When you feel safe and supported in labor, your brain produces hormones that help you to relax, allowing your labor to progress, and reducing your risk of needing interventions that can cause complications. Research has shown that the better the support a woman receives, the easier her labor will be, and the more satisfied she will be with her birth experience. It is also well documented that women who receive continuous labor support from midwives, doulas, or labor-assists are less likely to have a cesarean birth, or other potentially dangerous medical interventions. Therefore, it is important to interview a few doulas and choose the one that feels right for you. One who seems medically knowledgeable, sensitive to your personal strengths and weakness, and who has sense of humor.
It is also important not to have people around you during labor that make you feel uncomfortable. If your mother or mother-in-law wants to be there and you do not feel comfortable, then they can be invited to visit you after the birth, helping to cook you meals, or hold the baby while you bathe. This is not a time to worry about offending anyone or hurting their feelings or taking care of others. The people at your birth need to have the intuitive sense to understand what your personal needs are during your birth and not impose their thoughts or personal experiences.
The next important thing is to study and read about what to do with your body during contractions and pushing. Lack of movement during the birthing time enables the intense energy of the contractions to build and compound in the abdomen which causes a great deal of unnecessary pain. There are many good books available today that can guide a woman on the importance of an ‘active birth’. Women need to move during labor. Woman all over the world have developed what is called a ‘birthing dance’. This is a dance where the woman leans forward supporting herself and moves her hips in a rhythmic swaying and spiraling movement. The spiraling that is used for natural childbirth is an actual physical movement where you spiral your hips in big flowing circles. If you allow your body to glide along this spiral, then the intensity of the contractions are being actively moved and spiraled in a downward motion which prevents pain and focuses the energy in a useful way. This swaying or spiraling opens your pelvis and encourages your baby to travel downward. Deepack Chopra also teaches, “The same power that spins the planets around the sun resides within every human being, and it is abundantly available within you……. The individual particles that make up the body are energy vibrations within the larger universal field.” A woman during labor has a choice to be a part of this vibrant universal energy. Being in an upright and standing position is healthiest for the mother and baby. An interesting study was done regarding coached pushing (meaning someone told the mother when to push while she was in a laying position), or spontaneous pushing (letting her push when she felt like it, in a standing position). The study conducted by Schaffer and colleagues at the University of Texas Southwestern Medical Center and published in the American Journal of Obstetrics and Gynecology, May 2005, randomized 325 women giving birth. The results three months after birth showed: Women in the coached group had decreased bladder capacity and less urge to empty their bladder and were more likely to have an overactive bladder, and to have stress incontinence. This stands to reason because when you are on your back being told to ‘push’ you are pushing 7 pounds or so of baby uphill against gravity. Also, pregnancy hormones relax the ligaments allowing your pelvis to open at the time of the birth to making more room for your baby to pass through it. Lying on your back with the weight of your body pressing into the bed prevents the end of your spinal column (your sacrum) from flexing open. The women in the spontaneous group did not have the bladder symptoms.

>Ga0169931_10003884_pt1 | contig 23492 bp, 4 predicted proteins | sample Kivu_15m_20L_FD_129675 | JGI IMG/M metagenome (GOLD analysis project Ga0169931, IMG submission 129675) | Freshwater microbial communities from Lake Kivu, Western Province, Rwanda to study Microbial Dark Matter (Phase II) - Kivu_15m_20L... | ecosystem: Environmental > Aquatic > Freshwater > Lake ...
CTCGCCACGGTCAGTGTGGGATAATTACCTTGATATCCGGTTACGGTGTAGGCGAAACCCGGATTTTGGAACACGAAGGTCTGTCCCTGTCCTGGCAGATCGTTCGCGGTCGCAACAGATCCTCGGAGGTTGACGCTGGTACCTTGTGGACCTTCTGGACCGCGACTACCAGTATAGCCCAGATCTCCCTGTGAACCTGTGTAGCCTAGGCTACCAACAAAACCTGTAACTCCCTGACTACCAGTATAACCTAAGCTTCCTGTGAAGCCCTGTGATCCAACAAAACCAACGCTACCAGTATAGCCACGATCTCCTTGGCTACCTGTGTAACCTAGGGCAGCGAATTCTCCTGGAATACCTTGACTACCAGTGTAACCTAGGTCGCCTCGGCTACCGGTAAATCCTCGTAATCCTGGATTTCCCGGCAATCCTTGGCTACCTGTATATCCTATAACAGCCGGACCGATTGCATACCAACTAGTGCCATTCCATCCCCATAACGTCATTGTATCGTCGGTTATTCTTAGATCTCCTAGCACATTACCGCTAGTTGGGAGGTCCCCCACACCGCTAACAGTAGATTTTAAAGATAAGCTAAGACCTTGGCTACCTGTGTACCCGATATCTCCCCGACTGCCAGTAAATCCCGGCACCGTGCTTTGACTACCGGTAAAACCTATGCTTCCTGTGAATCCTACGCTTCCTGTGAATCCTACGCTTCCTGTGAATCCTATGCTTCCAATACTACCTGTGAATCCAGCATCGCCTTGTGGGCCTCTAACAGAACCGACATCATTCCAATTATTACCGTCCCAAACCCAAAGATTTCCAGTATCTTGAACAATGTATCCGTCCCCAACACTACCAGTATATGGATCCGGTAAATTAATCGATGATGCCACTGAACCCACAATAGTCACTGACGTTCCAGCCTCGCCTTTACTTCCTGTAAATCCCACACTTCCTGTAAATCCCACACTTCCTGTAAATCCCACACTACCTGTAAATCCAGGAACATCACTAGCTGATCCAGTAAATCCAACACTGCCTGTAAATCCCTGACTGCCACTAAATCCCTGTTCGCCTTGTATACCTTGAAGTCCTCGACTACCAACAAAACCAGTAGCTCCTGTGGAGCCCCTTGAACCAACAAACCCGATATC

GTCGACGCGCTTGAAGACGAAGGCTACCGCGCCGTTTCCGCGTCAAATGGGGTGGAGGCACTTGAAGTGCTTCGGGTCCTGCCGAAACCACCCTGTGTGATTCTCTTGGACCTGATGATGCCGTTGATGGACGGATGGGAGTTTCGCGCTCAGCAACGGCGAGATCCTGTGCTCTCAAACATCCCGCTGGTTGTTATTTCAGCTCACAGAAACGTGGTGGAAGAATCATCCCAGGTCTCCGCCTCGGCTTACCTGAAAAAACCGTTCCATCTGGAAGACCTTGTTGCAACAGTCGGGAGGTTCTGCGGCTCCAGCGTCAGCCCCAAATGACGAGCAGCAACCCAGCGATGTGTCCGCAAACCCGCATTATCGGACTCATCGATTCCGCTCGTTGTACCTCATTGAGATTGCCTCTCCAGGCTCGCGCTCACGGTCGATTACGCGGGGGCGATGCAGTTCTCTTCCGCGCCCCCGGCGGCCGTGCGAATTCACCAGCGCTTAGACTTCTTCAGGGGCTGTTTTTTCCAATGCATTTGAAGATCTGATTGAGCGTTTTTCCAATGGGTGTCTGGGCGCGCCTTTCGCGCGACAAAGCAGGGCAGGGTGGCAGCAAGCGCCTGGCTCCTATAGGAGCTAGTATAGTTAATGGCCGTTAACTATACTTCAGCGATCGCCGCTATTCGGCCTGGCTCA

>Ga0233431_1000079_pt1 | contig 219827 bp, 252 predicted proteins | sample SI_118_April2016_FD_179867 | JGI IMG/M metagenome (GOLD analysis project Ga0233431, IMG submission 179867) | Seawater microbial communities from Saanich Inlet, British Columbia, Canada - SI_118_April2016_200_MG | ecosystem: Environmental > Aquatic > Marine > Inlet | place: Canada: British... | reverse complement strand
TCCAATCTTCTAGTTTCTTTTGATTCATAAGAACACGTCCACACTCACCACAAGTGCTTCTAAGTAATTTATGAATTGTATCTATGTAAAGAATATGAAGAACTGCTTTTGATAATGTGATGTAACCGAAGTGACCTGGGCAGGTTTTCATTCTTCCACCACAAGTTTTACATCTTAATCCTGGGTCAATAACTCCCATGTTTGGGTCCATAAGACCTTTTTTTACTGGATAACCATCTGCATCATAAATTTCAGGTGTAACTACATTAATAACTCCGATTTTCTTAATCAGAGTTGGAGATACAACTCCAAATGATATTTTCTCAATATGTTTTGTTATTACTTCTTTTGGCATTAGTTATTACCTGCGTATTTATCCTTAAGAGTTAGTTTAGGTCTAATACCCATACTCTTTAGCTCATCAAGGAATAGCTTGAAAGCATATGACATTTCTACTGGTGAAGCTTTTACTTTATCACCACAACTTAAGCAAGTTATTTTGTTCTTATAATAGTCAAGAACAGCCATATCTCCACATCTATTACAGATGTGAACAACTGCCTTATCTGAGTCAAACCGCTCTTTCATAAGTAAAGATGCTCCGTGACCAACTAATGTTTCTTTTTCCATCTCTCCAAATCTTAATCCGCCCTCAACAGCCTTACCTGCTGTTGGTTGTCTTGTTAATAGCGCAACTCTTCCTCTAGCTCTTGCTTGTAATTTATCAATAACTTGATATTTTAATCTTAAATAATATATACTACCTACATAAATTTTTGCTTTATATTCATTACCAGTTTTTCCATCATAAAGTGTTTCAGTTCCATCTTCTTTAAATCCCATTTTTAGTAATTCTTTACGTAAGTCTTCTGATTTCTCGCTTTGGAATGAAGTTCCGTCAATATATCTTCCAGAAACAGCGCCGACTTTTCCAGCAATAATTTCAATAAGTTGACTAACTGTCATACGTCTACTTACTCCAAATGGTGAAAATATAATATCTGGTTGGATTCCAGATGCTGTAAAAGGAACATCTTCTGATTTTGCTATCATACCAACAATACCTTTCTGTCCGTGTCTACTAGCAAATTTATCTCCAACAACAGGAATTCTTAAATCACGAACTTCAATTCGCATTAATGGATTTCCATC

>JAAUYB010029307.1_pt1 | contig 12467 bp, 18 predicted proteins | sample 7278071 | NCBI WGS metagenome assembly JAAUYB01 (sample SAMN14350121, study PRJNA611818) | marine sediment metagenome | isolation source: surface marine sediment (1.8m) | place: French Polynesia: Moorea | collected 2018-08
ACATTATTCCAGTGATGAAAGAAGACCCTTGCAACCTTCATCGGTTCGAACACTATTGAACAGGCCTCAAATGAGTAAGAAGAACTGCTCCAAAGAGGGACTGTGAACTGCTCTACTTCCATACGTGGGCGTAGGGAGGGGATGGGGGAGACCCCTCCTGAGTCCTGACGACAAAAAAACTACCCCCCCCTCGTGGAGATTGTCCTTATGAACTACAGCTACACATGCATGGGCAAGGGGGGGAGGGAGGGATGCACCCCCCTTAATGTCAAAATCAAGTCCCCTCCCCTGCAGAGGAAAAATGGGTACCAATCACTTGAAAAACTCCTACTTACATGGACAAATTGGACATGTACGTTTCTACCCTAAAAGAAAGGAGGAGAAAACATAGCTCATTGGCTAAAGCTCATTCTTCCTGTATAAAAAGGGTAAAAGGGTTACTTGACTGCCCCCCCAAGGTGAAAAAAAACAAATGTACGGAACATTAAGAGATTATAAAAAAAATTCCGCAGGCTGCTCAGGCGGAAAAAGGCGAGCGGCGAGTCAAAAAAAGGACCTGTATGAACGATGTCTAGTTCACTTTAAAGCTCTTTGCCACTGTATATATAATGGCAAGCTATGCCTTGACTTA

The woman’s state of mind during labor is also crucial. Women need to have the supportive people around them. The woman needs the freedom and the security to express her needs and feelings as silly as they may seem. She needs to be encouraged to understand this is a powerful energy that she can handle and she needs to be allowed to find her deep inner strength. There was an interesting study done on dogs. They took the pain away from the female dogs during labor and it was found that the dogs had trouble bonding to their pups and had trouble feeding them. So, it is important to understand that somehow we women are supposed to experience pain (or energy disguised as pain) during labor. It is an experience that can help us grow and teach us to go beyond our breaking points which ultimately makes us stronger and more able to handle the difficult road ahead of us—-parenting.